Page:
by B.B. Pelletier
Photos and test by Earl “Mac” McDonald
Crosman’s Optimus offers a lot of power for a low price.
Today, we’ll begin a look at the Crosman Optimus breakbarrel air rifle. Mac has tested this one for us and has a number of interesting things to say about the rifle.
Let’s get the exciting things out of the way first. The Crosman Optimus sells for about $90 and is rated to 1,200 f.p.s. Those two facts are going to impress a number of folks, especially those who are new to airgunning. It’s a lot of power for very little money. Veteran airgunners will reserve judgement until they see the results of this test, but impressive velocities and prices are always at the forefront of sales campaigns.
The Optimus is made in China. There is no other way to produce this much gun at the price. The trigger is a copy of an older Gamo design that has become familiar in recent years to users of Chinese-made spring guns. A safety lever in front of the trigger automatically comes on when the rifle is cocked and must be pushed forward before the shot is taken. The mechanism has an anti-beartrap that works as it should.
The Optimus is a conventional breakbarrel spring-piston air rifle. That means it will require all the shooting technique you can muster to get good results, and that would be no different no matter where it was made or what it cost.
The rifle is fully ambidextrous. There’s no cheekpiece on the stock, only a Monte Carlo comb to elevate your eye to the sights or scope. The stock is hardwood and is filled with wood putty in places. Also, the stain did not get applied evenly, leaving dark marks where it puddled and dried.
The metal is evenly finished and deeply blackened. The wood-to-metal fit seems very good to Mac’s experienced eye, with the single exception of the rear sight adjustment knob that I’ll mention in a moment.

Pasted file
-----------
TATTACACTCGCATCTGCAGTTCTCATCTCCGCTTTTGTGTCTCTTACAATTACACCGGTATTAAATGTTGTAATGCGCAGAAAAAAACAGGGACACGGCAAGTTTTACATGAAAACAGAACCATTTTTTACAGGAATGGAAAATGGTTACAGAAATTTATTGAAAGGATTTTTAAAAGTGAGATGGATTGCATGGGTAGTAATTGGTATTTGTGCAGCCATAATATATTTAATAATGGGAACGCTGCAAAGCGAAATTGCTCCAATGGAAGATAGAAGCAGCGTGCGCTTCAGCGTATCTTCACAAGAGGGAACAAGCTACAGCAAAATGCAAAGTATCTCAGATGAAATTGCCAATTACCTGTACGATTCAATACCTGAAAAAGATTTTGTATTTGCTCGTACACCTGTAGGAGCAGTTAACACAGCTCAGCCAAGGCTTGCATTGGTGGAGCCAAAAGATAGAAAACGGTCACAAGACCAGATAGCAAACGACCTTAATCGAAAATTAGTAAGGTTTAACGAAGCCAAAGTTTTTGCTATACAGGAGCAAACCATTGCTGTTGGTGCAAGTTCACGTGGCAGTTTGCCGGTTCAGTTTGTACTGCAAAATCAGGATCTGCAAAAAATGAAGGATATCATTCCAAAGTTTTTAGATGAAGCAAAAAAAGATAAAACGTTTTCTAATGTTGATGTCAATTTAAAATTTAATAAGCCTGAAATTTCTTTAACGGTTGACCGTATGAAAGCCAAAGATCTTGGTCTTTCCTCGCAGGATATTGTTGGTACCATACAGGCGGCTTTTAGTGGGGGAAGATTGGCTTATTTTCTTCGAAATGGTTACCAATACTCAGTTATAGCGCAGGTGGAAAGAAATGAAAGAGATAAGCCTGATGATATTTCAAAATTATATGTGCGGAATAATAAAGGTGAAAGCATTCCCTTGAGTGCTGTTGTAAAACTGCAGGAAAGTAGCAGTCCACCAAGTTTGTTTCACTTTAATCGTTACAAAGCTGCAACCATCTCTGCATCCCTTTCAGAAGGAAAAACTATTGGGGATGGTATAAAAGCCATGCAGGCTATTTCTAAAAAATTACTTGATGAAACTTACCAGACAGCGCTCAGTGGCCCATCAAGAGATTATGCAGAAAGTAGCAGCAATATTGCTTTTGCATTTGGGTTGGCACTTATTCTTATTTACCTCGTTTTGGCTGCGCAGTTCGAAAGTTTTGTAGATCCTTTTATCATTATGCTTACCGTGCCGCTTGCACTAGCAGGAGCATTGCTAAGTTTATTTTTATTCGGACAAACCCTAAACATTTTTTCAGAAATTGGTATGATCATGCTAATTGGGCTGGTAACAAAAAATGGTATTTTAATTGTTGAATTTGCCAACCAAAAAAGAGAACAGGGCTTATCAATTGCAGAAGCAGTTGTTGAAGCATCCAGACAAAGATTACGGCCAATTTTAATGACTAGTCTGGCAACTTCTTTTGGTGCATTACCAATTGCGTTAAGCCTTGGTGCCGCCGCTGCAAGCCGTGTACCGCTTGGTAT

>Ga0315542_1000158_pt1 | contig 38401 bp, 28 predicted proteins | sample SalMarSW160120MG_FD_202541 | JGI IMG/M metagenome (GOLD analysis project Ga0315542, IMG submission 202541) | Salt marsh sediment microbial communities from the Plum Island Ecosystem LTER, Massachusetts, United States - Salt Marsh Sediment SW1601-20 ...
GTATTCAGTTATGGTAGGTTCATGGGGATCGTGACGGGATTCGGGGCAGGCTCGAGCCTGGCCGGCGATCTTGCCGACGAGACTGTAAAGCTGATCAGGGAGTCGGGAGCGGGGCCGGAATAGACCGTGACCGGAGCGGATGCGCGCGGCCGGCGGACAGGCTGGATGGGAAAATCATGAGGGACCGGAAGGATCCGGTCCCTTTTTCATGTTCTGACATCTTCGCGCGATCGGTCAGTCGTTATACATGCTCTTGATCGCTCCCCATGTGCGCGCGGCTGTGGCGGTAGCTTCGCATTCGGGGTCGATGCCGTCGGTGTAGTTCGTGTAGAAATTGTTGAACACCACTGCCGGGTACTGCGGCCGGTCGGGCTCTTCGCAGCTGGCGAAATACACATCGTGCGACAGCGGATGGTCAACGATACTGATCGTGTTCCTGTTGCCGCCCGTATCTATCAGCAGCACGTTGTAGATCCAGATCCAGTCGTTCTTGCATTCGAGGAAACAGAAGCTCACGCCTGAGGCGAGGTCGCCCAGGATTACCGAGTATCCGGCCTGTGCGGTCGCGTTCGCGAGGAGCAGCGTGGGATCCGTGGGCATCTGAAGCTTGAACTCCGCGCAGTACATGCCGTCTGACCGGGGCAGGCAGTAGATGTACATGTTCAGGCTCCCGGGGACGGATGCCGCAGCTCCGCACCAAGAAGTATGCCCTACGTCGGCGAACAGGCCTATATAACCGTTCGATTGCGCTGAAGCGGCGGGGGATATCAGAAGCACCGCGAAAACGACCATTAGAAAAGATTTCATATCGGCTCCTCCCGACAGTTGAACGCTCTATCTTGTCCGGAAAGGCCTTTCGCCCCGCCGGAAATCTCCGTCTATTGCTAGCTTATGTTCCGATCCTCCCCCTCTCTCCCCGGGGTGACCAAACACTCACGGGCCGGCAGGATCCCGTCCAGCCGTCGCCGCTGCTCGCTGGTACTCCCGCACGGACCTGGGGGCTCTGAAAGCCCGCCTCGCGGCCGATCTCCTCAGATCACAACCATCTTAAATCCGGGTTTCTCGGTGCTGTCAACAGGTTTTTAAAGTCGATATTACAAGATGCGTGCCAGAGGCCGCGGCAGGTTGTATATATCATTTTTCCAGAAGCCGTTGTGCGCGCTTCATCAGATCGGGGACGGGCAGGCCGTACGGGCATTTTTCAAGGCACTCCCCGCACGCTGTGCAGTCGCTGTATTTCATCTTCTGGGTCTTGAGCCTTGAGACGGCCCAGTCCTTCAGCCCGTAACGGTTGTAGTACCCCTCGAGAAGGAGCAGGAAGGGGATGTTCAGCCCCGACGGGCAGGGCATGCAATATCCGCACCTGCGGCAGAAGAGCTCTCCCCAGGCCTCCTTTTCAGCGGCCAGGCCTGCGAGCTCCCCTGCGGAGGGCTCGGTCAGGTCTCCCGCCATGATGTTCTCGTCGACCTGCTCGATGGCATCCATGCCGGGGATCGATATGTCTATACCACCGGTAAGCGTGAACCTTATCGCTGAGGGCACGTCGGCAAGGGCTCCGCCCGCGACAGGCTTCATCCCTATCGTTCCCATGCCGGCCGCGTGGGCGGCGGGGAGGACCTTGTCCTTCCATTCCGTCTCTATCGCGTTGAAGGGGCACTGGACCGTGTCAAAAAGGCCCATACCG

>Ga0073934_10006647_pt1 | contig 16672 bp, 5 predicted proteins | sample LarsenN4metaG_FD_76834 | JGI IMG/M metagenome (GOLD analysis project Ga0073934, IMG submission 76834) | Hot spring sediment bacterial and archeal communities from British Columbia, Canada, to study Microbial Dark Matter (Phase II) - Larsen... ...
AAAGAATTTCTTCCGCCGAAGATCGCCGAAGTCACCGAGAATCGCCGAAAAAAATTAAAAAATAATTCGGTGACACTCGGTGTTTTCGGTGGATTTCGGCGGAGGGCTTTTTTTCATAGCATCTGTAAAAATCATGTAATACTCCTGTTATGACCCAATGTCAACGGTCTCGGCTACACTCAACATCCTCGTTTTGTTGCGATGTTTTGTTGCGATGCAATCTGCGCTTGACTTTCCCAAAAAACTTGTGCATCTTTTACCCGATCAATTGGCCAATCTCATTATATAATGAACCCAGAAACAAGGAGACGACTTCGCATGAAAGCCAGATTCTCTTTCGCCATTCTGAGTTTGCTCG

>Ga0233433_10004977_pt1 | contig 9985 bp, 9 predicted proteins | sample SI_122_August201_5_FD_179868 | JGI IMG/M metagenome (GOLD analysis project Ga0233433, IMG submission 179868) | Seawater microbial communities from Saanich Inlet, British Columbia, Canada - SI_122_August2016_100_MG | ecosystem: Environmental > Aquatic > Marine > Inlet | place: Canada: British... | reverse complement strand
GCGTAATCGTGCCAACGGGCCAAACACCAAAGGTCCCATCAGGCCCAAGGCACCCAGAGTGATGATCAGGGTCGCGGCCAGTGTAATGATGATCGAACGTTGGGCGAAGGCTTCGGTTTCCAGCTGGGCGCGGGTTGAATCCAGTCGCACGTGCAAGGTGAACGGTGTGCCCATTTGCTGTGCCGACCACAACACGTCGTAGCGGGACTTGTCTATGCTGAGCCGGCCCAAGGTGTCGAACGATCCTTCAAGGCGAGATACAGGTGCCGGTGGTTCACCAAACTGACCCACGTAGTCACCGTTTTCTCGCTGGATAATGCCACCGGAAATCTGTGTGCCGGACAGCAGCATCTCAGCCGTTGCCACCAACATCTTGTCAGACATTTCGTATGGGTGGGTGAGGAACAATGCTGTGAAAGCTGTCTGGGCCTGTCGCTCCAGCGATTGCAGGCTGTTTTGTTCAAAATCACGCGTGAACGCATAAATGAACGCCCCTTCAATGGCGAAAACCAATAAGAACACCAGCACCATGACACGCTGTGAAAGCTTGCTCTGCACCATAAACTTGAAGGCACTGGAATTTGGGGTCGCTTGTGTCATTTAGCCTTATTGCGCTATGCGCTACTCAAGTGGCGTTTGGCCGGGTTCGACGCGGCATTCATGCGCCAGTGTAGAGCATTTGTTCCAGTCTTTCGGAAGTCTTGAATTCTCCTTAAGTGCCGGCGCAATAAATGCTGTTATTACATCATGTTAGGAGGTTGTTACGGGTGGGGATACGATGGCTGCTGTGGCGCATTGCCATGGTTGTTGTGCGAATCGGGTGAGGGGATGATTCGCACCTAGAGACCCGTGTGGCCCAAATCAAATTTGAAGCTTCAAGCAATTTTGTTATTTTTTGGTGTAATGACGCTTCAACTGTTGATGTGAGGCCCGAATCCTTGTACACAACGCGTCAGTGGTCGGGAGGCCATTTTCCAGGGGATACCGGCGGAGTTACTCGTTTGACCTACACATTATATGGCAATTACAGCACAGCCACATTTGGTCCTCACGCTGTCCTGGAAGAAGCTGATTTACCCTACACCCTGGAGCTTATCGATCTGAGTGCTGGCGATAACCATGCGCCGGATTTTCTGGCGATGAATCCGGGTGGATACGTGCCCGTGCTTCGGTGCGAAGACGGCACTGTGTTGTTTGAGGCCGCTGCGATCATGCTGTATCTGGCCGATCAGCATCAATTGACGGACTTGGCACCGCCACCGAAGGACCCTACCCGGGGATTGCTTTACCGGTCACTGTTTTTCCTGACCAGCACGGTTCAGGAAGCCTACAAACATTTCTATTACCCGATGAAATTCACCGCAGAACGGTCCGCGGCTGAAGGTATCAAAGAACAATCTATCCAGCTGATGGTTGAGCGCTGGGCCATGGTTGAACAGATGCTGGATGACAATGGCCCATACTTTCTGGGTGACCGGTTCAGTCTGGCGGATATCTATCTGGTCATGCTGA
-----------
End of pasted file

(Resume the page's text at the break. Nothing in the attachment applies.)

Hard to cock?
One customer reviews (for the scoped model) states that the rifle takes “two men and a boy” to cock, so I asked Mac to test that, specifically. It isn’t that difficult. Mac measured the cocking force at 36 lbs., which puts it into the same class as the Beeman R1 rifle, although this rifle is 3 lbs. lighter than an R1. That’s probably why the shooter who wrote the report felt it was harder than it is.
An articulated cocking link allows the cocking slot in the stock to be short, which will reduce vibration by a lot. Unfortunately, the designers have lengthened the stock to cover the base block, so it looks like the cocking slot is long, but that’s not really the case.
A two-piece, articulated cocking link means the cocking slot in the stock didn’t have to be long; because the stock extends past the baseblock, it looks much longer.
Mac noted that the rifle was dripping with oil when he unpacked it. He wiped it off, of course, but it made him wonder whether the insides were over-oiled, as well. It turns out they weren’t, because the piston seal began to squeak when the gun was cocked during the test, and that’s a sign it needs lubrication.
The Optimus is a large rifle at 44.25 inches long, yet lightweight at only 6.5 lbs. It gets its power from a very long piston stroke, as can be seen when the rifle is cocked. The length of pull is 14.4 inches, which will feel long to most shooters. The steel barrel is 18.75 inches in length.
When the rifle is cocked, you can see the obvious presence of a long-stroke piston by how far back the barrel goes. This is why the Optimus is not so difficult to cock.
The sights are made of plastic and have fiberoptic inserts, front and rear. Mac says they appear to be smaller than normal, making precision aiming somewhat easier, though he used a scope for accuracy testing. That’s probably good because the windage knob of the rear sight hits the wood stock when the rifle is cocked. The front sight appears to be glued in place on its one-piece base.
Mac reported that the two-stage trigger has an indistinct second stage that simply pulls through without a discernible pause. At 85 oz. (5.3 lbs.), it’s heavy, on top of being mushy. That will challenge Mac when he tries for accuracy.
How much can you expect from such an inexpensive air rifle? That will be the focus of the next two reports. If the Optimus turns out to have the rated power and is reasonably accurate, it will be a No. 1 pick for those on a budget.